This tasty Mexican rice dish is cooked with tomatoes and chicken stock.
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When you add the oil you should add a clove of garlic and let it brown for a bit then add the rice. It gives the rice to have much more flavor trust me I grew up eating red rice. Also you can also add any mixed frozen vegetables and even corn by itself it is very delicious. Also it is better to add the frozen vegetables when there is still liquid in the pot that way you'll know that the vegetables are not frozen.
Converted rice is pre-cooked before being dried and milled. This process hardens the rice and consistently produces firm and separate grains which hold well, which is why many people choose this type of rice.
Also contrary to popular belief, parboiled (converted) rice is more nutritious than plain white rice, as some of the nutrients from the bran and germ get absorbed into the endosperm before it is milled.
And just to be clear we are talking about converted or parboiled rice and not quick cooking, or instant rice...which I agree is not good at all.
Also to answer the question above. In this case I would not rinse the rice, rinsing rice is not always necessary. As for using the rice cooker, after toasting the rice you could use the rice cooker to finish the rice.
For more info on the subject of rice there is also a "Rice Section" in the Rouxbe Cooking School http://christiescorner.rouxbe.com/school/sections/278
Have a great day! Happy cooking.
I think there is a mistake in step 1 of the recipe. I think it should say to top off the liquid to 2 cups not three. My parboiled rice package says 2 cups water to one cup rice and it worked at that ratio.
This rice was very good. It is quite different than the red rice that I usually make with Mexican food. I usually make what my mom calls Mexican Restaurant Rice. When you are done toasting the rice you add tomato paste and mix it up. It is also very good but this has a fresher taste. I will keep both in my repertoire.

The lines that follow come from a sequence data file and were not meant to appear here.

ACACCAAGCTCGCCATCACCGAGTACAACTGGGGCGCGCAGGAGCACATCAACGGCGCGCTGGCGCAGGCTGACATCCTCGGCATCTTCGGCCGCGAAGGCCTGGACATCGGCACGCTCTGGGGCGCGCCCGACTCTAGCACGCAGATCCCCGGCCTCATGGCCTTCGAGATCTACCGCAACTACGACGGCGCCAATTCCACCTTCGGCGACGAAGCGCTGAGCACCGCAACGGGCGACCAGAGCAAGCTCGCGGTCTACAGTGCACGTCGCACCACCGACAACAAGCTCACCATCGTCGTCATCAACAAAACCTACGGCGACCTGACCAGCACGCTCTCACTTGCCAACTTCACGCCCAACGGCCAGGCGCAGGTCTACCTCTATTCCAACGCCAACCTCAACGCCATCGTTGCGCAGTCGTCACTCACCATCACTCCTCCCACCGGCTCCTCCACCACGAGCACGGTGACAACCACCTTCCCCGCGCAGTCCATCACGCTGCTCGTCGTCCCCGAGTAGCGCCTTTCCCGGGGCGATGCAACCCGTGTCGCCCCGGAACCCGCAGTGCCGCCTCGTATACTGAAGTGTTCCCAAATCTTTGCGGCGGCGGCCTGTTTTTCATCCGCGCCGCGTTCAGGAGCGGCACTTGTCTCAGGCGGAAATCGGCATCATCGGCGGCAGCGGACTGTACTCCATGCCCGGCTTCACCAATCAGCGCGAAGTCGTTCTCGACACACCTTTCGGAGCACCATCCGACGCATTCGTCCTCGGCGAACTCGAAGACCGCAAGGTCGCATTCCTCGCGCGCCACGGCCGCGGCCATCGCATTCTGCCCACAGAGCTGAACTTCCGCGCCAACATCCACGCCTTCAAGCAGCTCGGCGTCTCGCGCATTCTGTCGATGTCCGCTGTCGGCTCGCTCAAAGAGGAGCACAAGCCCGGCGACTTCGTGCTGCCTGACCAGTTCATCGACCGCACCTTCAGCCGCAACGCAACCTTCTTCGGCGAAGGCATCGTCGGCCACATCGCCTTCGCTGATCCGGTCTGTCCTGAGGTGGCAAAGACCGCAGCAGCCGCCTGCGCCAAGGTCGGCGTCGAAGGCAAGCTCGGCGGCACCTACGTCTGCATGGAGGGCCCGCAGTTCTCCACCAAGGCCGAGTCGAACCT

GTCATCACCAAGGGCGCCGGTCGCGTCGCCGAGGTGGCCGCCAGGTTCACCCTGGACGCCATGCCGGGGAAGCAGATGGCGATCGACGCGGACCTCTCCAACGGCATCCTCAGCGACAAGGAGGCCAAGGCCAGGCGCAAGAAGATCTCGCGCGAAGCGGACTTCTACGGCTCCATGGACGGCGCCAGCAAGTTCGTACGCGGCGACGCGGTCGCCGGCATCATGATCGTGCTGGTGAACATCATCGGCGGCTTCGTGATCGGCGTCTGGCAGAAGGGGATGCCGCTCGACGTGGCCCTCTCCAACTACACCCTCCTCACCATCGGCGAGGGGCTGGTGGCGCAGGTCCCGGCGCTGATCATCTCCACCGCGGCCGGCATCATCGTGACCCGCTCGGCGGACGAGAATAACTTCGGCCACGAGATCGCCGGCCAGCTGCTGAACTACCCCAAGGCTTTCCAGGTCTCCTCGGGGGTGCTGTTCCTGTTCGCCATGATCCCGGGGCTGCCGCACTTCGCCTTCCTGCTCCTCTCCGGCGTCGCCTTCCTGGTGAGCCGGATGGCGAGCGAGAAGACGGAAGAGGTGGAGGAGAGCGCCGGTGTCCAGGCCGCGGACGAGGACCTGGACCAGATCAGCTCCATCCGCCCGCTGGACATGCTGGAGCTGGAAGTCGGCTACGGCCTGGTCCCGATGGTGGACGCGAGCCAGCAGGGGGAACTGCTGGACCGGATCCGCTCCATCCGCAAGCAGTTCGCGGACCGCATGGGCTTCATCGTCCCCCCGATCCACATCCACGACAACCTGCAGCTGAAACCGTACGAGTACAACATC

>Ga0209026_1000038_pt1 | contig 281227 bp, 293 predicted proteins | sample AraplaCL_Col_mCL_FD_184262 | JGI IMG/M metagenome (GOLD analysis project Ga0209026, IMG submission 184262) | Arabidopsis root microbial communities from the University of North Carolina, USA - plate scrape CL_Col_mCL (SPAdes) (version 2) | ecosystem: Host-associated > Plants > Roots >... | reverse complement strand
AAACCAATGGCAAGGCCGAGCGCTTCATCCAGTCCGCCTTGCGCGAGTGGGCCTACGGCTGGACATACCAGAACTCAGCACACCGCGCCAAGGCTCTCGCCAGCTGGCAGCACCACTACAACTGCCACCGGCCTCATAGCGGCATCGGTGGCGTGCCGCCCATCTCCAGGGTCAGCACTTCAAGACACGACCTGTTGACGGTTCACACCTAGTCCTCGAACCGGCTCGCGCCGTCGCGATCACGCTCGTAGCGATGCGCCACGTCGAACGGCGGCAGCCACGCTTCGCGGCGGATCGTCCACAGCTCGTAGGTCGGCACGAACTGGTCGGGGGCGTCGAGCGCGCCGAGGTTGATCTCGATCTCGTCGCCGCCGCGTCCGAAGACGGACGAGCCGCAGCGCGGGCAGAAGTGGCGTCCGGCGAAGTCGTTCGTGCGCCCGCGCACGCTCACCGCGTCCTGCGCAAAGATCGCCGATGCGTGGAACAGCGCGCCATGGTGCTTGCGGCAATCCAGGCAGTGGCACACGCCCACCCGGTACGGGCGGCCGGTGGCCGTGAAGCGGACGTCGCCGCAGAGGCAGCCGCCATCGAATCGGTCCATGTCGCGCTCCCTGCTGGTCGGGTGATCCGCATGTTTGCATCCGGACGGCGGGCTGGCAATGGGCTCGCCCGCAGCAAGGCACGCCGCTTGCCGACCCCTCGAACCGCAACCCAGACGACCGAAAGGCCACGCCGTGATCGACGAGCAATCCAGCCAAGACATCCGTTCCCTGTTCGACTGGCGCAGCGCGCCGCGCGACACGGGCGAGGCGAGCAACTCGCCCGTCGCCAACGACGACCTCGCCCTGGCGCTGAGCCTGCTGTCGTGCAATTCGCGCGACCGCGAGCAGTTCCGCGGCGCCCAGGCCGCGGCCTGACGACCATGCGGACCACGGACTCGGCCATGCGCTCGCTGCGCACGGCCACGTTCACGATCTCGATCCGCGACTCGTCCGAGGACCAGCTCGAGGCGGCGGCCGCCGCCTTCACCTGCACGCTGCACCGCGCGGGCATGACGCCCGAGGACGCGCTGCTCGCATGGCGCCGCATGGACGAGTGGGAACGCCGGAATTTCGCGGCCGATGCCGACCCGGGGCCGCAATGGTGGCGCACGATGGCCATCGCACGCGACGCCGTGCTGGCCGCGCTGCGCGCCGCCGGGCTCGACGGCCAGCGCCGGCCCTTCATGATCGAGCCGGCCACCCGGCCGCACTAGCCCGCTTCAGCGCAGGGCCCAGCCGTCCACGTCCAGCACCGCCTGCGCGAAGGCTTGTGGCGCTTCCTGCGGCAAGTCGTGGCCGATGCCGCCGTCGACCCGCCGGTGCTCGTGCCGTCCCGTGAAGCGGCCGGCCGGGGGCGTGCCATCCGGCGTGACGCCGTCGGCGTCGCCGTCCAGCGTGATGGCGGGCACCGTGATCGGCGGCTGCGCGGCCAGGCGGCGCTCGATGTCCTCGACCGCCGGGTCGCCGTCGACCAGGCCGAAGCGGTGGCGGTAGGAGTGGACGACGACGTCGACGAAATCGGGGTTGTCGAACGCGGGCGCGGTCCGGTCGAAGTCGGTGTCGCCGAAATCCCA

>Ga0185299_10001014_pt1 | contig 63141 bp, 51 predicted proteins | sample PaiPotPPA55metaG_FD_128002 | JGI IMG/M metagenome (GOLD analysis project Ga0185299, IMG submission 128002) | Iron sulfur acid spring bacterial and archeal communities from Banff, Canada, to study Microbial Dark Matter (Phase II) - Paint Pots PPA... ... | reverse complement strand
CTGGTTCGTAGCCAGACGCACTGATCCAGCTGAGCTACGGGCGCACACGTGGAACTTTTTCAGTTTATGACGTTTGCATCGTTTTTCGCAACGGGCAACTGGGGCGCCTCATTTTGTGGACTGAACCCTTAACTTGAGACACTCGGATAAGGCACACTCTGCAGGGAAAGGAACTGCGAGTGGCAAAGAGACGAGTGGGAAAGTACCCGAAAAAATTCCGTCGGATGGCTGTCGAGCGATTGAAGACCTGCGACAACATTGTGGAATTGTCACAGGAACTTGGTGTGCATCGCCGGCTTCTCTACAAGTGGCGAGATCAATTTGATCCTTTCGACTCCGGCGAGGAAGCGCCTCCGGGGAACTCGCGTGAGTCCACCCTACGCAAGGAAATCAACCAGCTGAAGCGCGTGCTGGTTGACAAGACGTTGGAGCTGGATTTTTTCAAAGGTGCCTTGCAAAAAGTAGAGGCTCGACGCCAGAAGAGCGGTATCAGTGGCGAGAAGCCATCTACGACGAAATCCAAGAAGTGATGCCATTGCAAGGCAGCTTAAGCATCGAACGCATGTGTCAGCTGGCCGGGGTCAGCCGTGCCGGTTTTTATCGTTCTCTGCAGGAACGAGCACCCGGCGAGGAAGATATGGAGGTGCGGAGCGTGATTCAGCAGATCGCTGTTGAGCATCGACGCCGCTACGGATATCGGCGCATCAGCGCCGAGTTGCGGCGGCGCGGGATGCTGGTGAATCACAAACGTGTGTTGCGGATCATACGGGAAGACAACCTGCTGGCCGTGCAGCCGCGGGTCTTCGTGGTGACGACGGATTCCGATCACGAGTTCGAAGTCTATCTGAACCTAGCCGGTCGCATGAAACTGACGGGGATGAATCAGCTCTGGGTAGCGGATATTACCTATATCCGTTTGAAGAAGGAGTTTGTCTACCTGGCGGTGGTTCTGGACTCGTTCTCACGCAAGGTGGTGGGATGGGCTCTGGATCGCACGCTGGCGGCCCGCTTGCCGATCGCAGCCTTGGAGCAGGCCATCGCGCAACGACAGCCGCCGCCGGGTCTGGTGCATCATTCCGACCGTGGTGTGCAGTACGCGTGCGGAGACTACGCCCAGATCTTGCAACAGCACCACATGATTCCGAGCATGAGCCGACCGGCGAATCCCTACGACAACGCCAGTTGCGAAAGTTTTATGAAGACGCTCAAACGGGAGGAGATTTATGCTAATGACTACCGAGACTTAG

Hi Tikvah. You are right that parboiled rice to water ratio is usually 2:1 (unless otherwise specified on the package). However in this recipe, the pureed tomato, onion and garlic mixture does not really count for much of the liquid. If you strained the liquid, you would likely end up with about 2:1. Happy it worked out for you regardless.
You can try a rice cooker. If your rice cooker isn't equipped to saute the ingredients, saute them in a pan as shown in the video. Transfer the sauteed rice to your rice cooker, add the liquid and cook.
Sounds like you might be using too high of heat on the stove top. Once the ingredients come to a boil, turn the heat to low and cover. If you cook the rice for about 20 minutes or so (just until it is tender), it shouldn't burn. There is a lesson in the cooking school on How to Steam and Boil Rice that might give you some more guidance. Hope this helps!
After taking all these wonderful lessons on cooking rice, as others have noted it seems contradictory to have this recipe call for converted rice when other rice will do. Is there a reason for using converted rice? Does it absorb the tomato better? I can't believe Uncle Ben made it into Rouxbe!
As per Topic 3 of the "Rice Anatomy" Lesson:
"Some rice can also be purchased parboiled or converted, which simply means that it has been pre-cooked before being dried and milled. This process hardens the rice and consistently produces firm and separate grains which hold well.
Contrary to popular belief, parboiled rice is more nutritious than plain white rice, as some of the nutrients from the bran and germ get absorbed into the endosperm before it is milled."
That is why converted rice made it onto Rouxbe. That and the fact that this recipe was submitted by a pretty darn good Mexican cook :-) Hope that clears it up for you. Cheers!
I made this tonight and although the flavor was really nice, the rice came out a little too mushy. I rinsed and dried the rice, sauteed it until it was translucent and even a little toasted, and used 1/2 Cup of rice to 3 Cups of liquid (including the vegetables). I was wondering if you knew what factors might affect the mushiness. Thanks in advance.
I had been making wonderful rice pilaf for months, but never rinsed the rice... always just straight to the pan. Then someone put the bug in my ear that I should be rinsing the rice. I did as you did. I rinsed, then dried it prior to sauteing it. I ended up with mushy rice. I tried one more time. Same result. I've now gone back to not rinsing my rice, sauteing it straight from the sack. It has wonderful texture, aroma, and flavour. Try it. See if you like the results.